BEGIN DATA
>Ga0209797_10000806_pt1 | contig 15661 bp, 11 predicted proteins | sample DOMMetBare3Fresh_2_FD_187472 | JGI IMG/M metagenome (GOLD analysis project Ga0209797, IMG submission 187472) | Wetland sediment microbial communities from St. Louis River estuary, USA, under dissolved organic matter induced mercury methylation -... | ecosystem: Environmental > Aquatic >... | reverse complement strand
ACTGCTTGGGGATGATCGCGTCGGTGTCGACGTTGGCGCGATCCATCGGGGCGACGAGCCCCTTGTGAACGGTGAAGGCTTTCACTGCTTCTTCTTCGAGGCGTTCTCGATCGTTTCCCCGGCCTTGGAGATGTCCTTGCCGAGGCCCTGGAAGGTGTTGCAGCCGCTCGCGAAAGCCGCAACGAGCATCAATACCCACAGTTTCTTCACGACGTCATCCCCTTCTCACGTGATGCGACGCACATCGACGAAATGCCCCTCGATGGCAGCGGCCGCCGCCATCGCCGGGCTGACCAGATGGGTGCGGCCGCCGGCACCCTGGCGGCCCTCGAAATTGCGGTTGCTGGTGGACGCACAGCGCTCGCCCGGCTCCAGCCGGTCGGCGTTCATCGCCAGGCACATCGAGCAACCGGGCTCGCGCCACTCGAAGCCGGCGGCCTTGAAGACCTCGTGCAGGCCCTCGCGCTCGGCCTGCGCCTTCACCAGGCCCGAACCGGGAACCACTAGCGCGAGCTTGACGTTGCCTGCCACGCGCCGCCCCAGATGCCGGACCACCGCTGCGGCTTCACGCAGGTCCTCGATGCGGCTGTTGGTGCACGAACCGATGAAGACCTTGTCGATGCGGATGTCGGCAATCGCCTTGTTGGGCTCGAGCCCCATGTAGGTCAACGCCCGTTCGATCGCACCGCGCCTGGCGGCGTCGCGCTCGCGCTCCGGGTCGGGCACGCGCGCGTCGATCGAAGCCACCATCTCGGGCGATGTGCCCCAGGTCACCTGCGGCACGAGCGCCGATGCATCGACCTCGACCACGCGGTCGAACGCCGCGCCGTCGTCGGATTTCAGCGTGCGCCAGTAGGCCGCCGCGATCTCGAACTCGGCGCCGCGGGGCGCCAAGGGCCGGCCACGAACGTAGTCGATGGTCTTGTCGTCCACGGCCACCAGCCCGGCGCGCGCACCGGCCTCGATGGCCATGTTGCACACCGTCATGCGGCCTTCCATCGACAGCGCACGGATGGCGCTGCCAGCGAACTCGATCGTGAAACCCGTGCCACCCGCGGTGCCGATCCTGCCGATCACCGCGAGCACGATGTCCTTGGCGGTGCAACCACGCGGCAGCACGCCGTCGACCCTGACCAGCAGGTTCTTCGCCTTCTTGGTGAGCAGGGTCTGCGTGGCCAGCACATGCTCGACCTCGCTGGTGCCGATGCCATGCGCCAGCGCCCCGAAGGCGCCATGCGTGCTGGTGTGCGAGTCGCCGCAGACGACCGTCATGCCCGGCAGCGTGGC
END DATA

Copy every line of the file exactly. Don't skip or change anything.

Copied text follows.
>Ga0209797_10000806_pt1 | contig 15661 bp, 11 predicted proteins | sample DOMMetBare3Fresh_2_FD_187472 | JGI IMG/M metagenome (GOLD analysis project Ga0209797, IMG submission 187472) | Wetland sediment microbial communities from St. Louis River estuary, USA, under dissolved organic matter induced mercury methylation -... | ecosystem: Environmental > Aquatic >... | reverse complement strand
ACTGCTTGGGGATGATCGCGTCGGTGTCGACGTTGGCGCGATCCATCGGGGCGACGAGCCCCTTGTGAACGGTGAAGGCTTTCACTGCTTCTTCTTCGAGGCGTTCTCGATCGTTTCCCCGGCCTTGGAGATGTCCTTGCCGAGGCCCTGGAAGGTGTTGCAGCCGCTCGCGAAAGCCGCAACGAGCATCAATACCCACAGTTTCTTCACGACGTCATCCCCTTCTCACGTGATGCGACGCACATCGACGAAATGCCCCTCGATGGCAGCGGCCGCCGCCATCGCCGGGCTGACCAGATGGGTGCGGCCGCCGGCACCCTGGCGGCCCTCGAAATTGCGGTTGCTGGTGGACGCACAGCGCTCGCCCGGCTCCAGCCGGTCGGCGTTCATCGCCAGGCACATCGAGCAACCGGGCTCGCGCCACTCGAAGCCGGCGGCCTTGAAGACCTCGTGCAGGCCCTCGCGCTCGGCCTGCGCCTTCACCAGGCCCGAACCGGGAACCACTAGCGCGAGCTTGACGTTGCCTGCCACGCGCCGCCCCAGATGCCGGACCACCGCTGCGGCTTCACGCAGGTCCTCGATGCGGCTGTTGGTGCACGAACCGATGAAGACCTTGTCGATGCGGATGTCGGCAATCGCCTTGTTGGGCTCGAGCCCCATGTAGGTCAACGCCCGTTCGATCGCACCGCGCCTGGCGGCGTCGCGCTCGCGCTCCGGGTCGGGCACGCGCGCGTCGATCGAAGCCACCATCTCGGGCGATGTGCCCCAGGTCACCTGCGGCACGAGCGCCGATGCATCGACCTCGACCACGCGGTCGAACGCCGCGCCGTCGTCGGATTTCAGCGTGCGCCAGTAGGCCGCCGCGATCTCGAACTCGGCGCCGCGGGGCGCCAAGGGCCGGCCACGAACGTAGTCGATGGTCTTGTCGTCCACGGCCACCAGCCCGGCGCGCGCACCGGCCTCGATGGCCATGTTGCACACCGTCATGCGGCCTTCCATCGACAGCGCACGGATGGCGCTGCCAGCGAACTCGATCGTGAAACCCGTGCCACCCGCGGTGCCGATCCTGCCGATCACCGCGAGCACGATGTCCTTGGCGGTGCAACCACGCGGCAGCACGCCGTCGACCCTGACCAGCAGGTTCTTCGCCTTCTTGGTGAGCAGGGTCTGCGTGGCCAGCACATGCTCGACCTCGCTGGTGCCGATGCCATGCGCCAGCGCCCCGAAGGCGCCATGCGTGCTGGTGTGCGAGTCGCCGCAGACGACCGTCATGCCCGGCAGCGTGGC